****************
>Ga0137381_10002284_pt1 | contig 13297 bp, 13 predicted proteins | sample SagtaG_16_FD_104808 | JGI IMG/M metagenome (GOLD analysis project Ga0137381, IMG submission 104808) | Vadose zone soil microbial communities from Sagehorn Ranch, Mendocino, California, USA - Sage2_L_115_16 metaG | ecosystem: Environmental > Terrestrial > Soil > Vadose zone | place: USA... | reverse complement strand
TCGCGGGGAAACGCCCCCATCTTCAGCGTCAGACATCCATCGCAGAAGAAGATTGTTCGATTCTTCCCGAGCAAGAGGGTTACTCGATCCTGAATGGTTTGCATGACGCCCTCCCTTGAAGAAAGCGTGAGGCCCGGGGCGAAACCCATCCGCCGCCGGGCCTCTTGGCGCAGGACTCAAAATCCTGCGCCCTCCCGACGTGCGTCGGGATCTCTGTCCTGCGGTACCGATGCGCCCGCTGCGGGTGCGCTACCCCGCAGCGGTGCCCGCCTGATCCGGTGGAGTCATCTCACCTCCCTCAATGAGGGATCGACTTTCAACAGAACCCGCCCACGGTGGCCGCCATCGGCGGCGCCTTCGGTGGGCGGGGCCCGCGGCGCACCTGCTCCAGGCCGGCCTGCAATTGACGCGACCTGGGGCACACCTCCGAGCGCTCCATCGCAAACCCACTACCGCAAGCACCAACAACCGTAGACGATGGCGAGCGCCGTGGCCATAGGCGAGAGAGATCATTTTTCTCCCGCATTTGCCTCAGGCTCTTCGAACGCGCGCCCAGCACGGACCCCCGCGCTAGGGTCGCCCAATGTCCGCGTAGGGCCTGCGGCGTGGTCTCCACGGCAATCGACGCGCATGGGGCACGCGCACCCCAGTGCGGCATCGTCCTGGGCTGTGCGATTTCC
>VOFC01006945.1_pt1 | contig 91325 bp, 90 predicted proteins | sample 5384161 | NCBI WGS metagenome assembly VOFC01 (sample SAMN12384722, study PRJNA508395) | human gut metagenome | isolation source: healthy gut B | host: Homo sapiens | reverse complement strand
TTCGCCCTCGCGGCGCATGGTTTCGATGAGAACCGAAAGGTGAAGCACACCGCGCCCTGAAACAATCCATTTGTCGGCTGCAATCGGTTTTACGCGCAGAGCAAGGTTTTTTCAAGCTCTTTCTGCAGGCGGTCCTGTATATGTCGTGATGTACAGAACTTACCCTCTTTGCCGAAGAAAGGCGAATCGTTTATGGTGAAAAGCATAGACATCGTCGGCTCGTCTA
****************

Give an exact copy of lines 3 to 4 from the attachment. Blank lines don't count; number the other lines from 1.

>VOFC01006945.1_pt1 | contig 91325 bp, 90 predicted proteins | sample 5384161 | NCBI WGS metagenome assembly VOFC01 (sample SAMN12384722, study PRJNA508395) | human gut metagenome | isolation source: healthy gut B | host: Homo sapiens | reverse complement strand
TTCGCCCTCGCGGCGCATGGTTTCGATGAGAACCGAAAGGTGAAGCACACCGCGCCCTGAAACAATCCATTTGTCGGCTGCAATCGGTTTTACGCGCAGAGCAAGGTTTTTTCAAGCTCTTTCTGCAGGCGGTCCTGTATATGTCGTGATGTACAGAACTTACCCTCTTTGCCGAAGAAAGGCGAATCGTTTATGGTGAAAAGCATAGACATCGTCGGCTCGTCTA